State of Play

Film, Thrillers
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State of Play
Paul Abbott’s widely admired London-set BBC political thriller series may have taken a mere six years to receive a Hollywood makeover, but it seems to have aged at least 30 in the process.
For a start, its star Russell Crowe’s interpretation of Cal McAffrey would look at home among the insouciant, long-haired mavericks of the 1970s. He’s the scruffy Washington Globe reporter whose relationship with school chum and ambitious congressman Ben Affleck becomes complicated as the latter becomes implicated in two hitherto unconnected murders.

Likewise, its director, the Brit Kevin Macdonald (‘The Last King of Scotland’), is more occupied with self-consciously reviving the paranoid newsdesk atmosphere of a number of ’70s conspiracy movies than with developing the script’s intriguing play on present-day credit-crunch anxieties and online/old-school hack rivalries.

That said, and despite the clichéd nature of much of the dialogue and the derivative thriller set-ups, ‘State of Play’ provides sufficient old-fashioned entertainment value to justify the ticket. It plays well as a newspaper movie, with some nice banter – including some enjoyably sharp jibes at the blogosphere – between the hardened professional ethics of McAffrey and the politically correct protestations of his ingénue hack partner Della Frye (a perky Rachel McAdams). Helen Mirren provides a ripe turn as a profane version of Tina Brown, and the ever radiant Robin Wright Penn makes a seductive McGuffin (or is she?). Macdonald’s handling of the material is confident,
if never inspired, and the film is ably shot by the talented Mexican DoP Rodrigo Prieto in widescreen.

By: Wally Hammond


Release details

Rated: 15
Release date: Friday April 24 2009
Duration: 127 mins

Cast and crew

Director: Kevin Macdonald
Screenwriter: Matthew Michael Carnahan, Tony Gilroy, Billy Ray
Cast: Russell Crowe
Rachel McAdams
Ben Affleck
Robin Wright Penn
Jason Bateman
Viola Davis
Jeff Daniels
Helen Mirren
Harry Lennix
Barry Shabaka Henley
David Harbour

Average User Rating

3.4 / 5

Rating Breakdown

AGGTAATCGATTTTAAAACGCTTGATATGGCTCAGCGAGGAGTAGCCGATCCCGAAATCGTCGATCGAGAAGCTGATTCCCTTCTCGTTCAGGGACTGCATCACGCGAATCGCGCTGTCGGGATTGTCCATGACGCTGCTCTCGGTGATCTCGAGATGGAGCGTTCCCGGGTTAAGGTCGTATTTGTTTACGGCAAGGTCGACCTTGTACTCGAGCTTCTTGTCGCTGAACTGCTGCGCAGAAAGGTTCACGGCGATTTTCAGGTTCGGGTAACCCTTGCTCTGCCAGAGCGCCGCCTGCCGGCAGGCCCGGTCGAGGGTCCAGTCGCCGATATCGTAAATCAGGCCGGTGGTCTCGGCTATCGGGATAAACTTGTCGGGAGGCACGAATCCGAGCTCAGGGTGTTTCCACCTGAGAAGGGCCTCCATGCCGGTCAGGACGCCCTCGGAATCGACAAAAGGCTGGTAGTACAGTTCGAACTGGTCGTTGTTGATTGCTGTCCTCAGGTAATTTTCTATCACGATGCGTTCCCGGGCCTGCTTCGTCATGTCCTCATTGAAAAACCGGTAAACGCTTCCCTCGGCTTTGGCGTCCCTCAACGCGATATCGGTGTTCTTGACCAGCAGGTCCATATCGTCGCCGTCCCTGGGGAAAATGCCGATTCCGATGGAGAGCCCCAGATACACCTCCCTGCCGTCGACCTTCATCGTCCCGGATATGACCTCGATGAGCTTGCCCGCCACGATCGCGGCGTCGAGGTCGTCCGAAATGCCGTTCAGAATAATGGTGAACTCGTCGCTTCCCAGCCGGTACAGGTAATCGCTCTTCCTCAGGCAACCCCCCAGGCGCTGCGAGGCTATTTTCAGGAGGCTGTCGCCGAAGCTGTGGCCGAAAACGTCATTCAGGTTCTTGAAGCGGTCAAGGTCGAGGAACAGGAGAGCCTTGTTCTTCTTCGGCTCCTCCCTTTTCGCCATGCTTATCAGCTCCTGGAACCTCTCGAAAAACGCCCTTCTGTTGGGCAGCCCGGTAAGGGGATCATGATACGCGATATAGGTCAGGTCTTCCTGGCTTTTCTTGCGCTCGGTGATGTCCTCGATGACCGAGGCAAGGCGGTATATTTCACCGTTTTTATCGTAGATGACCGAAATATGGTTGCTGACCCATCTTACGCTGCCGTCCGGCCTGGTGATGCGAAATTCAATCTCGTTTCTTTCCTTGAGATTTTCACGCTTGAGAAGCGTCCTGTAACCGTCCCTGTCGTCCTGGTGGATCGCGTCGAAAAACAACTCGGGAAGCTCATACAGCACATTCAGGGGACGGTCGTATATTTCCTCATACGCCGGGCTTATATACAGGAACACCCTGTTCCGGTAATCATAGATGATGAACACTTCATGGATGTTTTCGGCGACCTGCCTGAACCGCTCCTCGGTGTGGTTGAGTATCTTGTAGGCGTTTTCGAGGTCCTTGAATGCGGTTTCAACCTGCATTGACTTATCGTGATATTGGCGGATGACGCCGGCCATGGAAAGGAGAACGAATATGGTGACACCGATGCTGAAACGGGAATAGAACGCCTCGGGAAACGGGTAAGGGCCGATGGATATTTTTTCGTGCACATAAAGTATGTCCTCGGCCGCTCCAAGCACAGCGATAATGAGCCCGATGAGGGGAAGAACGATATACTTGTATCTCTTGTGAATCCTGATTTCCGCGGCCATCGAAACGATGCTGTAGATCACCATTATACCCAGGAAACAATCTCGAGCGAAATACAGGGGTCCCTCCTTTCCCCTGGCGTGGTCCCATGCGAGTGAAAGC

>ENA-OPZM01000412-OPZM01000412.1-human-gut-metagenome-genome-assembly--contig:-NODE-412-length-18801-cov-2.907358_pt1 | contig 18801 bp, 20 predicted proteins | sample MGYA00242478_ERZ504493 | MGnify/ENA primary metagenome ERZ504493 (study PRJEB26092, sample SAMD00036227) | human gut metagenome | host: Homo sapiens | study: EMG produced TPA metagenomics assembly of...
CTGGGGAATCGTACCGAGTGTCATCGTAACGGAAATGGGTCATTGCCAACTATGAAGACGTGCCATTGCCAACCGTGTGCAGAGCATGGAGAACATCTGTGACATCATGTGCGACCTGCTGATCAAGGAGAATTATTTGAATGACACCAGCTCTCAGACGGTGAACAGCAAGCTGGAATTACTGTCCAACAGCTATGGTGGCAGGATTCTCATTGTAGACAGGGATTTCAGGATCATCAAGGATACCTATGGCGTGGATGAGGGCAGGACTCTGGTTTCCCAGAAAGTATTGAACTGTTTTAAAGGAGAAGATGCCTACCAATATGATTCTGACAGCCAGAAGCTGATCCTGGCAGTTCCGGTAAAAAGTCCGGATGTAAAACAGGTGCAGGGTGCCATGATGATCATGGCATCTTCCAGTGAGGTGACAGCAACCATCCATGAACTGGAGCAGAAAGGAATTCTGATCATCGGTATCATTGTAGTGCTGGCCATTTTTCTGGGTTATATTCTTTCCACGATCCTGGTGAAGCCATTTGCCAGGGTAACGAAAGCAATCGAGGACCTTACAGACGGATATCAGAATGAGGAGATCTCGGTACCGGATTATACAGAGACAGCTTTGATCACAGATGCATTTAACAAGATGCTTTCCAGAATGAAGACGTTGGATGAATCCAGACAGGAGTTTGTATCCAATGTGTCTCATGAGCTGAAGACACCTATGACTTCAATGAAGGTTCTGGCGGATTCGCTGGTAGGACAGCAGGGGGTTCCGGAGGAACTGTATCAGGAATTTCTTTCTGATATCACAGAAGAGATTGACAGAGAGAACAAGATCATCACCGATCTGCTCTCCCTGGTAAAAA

• 5 star:2
  • 4 star:5
  • 3 star:1
  • 2 star:2
  • 1 star:0
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This film starts well, promises much, but labours in the middle looses its way and limps to a predictable if not rushed end. Ben affleck is 20 years younger than his childhood sweetheart wife, russel Crowe does a chubby investigative journalist well, but come the end you feel nothing for any of the characters I can almost imagine Russel turning round at the end and saying in a broud Australian accent " IS THAT IT", unrewarding, forgettable. shame

I found the film to be utterly deflating. Having seen the brilliant tv series i was thoroughly looking forward to the film. The biggest disappointment for me was Mirrens depiction of the character wonderfully portrayed by the ever excellent Bill Nighy.

I worked for 41 years in newspaper offices and this film struck me as authentic. I particularly liked Mirren's description of the young blogger as being cheap and producing loads of copy. How manytimes have I heard that? This is a quality film with Crowe in cracking form and the director moving things along at pace. Thoroughly enjoyable.

Worth going to see. Crowe excellent in the role. Mirren suits it too. Keeps attention throughout

I enjoyed the TV version of the story and wondered how it would translate to a US settling and into a shortened version. I also wondered whether I would be gripped as I already knew who the bad guys were. I need not have worried. It was a geat story and this movie more than does it justice.

Crowe totally inhabits his character as you'd expect, but the newsroom scenes feel a bit cliched (the Wire did it better). 6 stars for Russell's acting ******

Crowe is very good in this film. Unfortunately the other main leads - Mirren and McAdams are totally miscast. The man from the "Orange Wednesdays" is more convincing than these two. The film rocks at certain points and sometimes it rolls. But it never rock and rolls at the same time. Shame really, cos I quite liked it.

an absolutely predictable predicament -where you know the final twist after the first ten minutes and pray you are wrong but then hollywood rarely disappoints you when it comes to it's cliche ridden ,illogical political conspiracy thrillers which seem to be getting more banal and smothered in moralist muddle just like the confused portrayal of a newspaper editor by helen mirren who provides one of the worst caricatures of a high profile ,quizzical and abusive news paper head trying to mimic judi dench in a really odious turn and CROWE is really hialriously bad as a dustin hoffman spoof from POLLACK'S ALL THE PRESIDENT MEN - i wish they had conceived a basic plot before casting the whole absurdist cospiracy cacophony which fails to entertain or educate in any way despite it's hugely ambitious cast and credits -AVOID this STATE OF ART ATROCITY FROM AMERICA

What a desperate disappointment considering the heritage of the subject and the great tv series. Weak direction and a very poor script which would have been unlikely to pass through the creative portals of the better script editing departments of the major US television networks, whose best work this very weak film illuminates. Tosh.